Greensboro 4

June 5th, 2019

After over 10 hours on a bus and only 3 hours of sleep, I was physically unable to type about my experience on the first day in Greensboro, NC, but lucky for you I am now well rested, well fed, and ready to tell you about the first official stop on the Civil Rights Tour.

We prefaced the stop by watching a few videos which I have discovered is an extremely helpful tool in getting some background and context to the stop ahead. The first and main video was about a group of college students from A&T that made one of the first steps forward against the Jim Crow culture of south. Although the laws were no longer in tact, the mindset was still engrained in the minds of the locals and enforced by the local police.

We were able to go to the old Woolworths store where these four young men initiated a peaceful sit-in at the all white lunch counter. We saw the stools that they sat in day after day as a stand against segregation and stores not serving them lunch simply because of the color of their skin. Although they faced violence and threats, the boys grew their numbers and sparked a movement of sit-ins all over the nation which ultimately forced the stores to serve them. The unfortunate part of this story is that the change was because the protests were hurting the companies financially, not because they changed their minds.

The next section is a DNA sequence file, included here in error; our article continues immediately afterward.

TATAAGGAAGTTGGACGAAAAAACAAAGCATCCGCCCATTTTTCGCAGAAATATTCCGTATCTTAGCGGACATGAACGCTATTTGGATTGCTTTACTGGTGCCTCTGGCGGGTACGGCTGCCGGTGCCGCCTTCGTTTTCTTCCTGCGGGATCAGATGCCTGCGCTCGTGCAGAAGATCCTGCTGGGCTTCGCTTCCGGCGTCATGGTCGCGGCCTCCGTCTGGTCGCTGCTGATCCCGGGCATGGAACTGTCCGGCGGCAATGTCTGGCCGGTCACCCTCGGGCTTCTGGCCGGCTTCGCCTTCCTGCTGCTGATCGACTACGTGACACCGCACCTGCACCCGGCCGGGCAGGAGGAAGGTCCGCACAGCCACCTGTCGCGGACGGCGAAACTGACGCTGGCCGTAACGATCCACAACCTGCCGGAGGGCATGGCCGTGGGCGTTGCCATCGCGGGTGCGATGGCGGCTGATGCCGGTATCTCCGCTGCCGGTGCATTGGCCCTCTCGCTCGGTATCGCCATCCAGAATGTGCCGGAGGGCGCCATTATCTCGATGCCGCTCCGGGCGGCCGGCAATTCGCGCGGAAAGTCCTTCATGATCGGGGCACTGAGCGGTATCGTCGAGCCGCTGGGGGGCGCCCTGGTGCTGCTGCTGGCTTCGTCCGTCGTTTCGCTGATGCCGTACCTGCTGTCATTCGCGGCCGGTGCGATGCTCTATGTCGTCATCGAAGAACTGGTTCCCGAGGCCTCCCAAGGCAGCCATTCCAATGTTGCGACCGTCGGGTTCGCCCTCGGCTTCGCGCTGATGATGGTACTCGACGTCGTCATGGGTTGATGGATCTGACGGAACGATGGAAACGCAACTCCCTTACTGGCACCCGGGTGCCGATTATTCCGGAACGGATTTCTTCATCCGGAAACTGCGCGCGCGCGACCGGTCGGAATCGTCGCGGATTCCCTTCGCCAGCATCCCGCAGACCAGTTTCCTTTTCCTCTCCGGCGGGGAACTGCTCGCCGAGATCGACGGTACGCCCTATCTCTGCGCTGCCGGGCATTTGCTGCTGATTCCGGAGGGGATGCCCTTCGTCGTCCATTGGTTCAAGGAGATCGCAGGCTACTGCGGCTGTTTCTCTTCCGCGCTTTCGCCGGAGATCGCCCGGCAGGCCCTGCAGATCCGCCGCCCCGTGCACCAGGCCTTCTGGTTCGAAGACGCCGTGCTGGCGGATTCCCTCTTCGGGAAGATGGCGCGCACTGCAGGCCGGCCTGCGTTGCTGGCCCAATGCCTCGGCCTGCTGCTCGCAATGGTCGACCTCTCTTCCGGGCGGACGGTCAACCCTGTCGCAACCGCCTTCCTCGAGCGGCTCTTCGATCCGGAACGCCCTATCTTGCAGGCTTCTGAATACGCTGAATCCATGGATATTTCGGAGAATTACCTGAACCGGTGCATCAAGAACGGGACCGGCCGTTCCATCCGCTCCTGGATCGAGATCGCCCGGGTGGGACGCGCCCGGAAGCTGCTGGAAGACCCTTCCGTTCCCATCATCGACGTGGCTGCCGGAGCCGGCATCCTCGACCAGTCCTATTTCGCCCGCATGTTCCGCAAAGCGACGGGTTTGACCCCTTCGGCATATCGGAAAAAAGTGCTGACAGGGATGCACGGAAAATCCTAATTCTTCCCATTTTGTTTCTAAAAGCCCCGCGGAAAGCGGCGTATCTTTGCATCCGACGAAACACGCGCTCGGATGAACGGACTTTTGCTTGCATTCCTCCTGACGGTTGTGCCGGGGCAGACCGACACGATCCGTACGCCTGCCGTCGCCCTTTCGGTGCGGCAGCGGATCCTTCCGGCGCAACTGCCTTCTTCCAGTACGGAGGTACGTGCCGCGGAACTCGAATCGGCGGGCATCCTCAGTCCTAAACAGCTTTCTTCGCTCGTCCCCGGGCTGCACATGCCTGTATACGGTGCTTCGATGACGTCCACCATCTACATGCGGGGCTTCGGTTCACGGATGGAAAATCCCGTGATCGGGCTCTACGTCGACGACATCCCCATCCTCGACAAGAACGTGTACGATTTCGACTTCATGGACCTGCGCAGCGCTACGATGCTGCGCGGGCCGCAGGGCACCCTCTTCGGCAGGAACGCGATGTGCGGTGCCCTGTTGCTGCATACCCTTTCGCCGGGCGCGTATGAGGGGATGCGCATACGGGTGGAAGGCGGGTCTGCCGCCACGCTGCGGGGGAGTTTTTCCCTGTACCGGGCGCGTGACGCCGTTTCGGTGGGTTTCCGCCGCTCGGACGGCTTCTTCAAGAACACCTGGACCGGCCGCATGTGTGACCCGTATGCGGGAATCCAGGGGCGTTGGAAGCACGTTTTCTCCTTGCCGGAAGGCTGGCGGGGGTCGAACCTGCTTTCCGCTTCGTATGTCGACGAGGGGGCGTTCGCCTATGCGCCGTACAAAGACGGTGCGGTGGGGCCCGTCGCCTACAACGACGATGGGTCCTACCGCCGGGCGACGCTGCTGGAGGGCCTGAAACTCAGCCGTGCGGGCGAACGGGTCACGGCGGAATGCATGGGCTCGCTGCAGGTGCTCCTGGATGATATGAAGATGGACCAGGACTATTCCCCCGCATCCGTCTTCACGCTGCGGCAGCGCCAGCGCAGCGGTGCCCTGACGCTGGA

The tour was dedicated to the Greensboro Four, however it also showcased the entire timeline of the civil rights movement. I was fortunate enough to have Minni Jean (one of the Little Rock 9 as I mentioned in my previous post) on the tour with me. At one point, one of our group members whispered to the tour guide who she was and he immediately stared crying, as did the rest of us. He was so in awe to see someone standing in front of him that would be a part of the tour just a few minutes later. She offered so much insight and I feel like I got an added bonus to an already great tour! While there was a ton of information, here is a list of facts that stuck out to me the most:

  1. Restrooms were labeled differently for white vs black females. The term “ladies” was used for white bathrooms and and “women” was used for black. According to Minni, this was to show a class difference between the two and demonstrate that white women were proper and higher class, fancy ladies while black women were just women.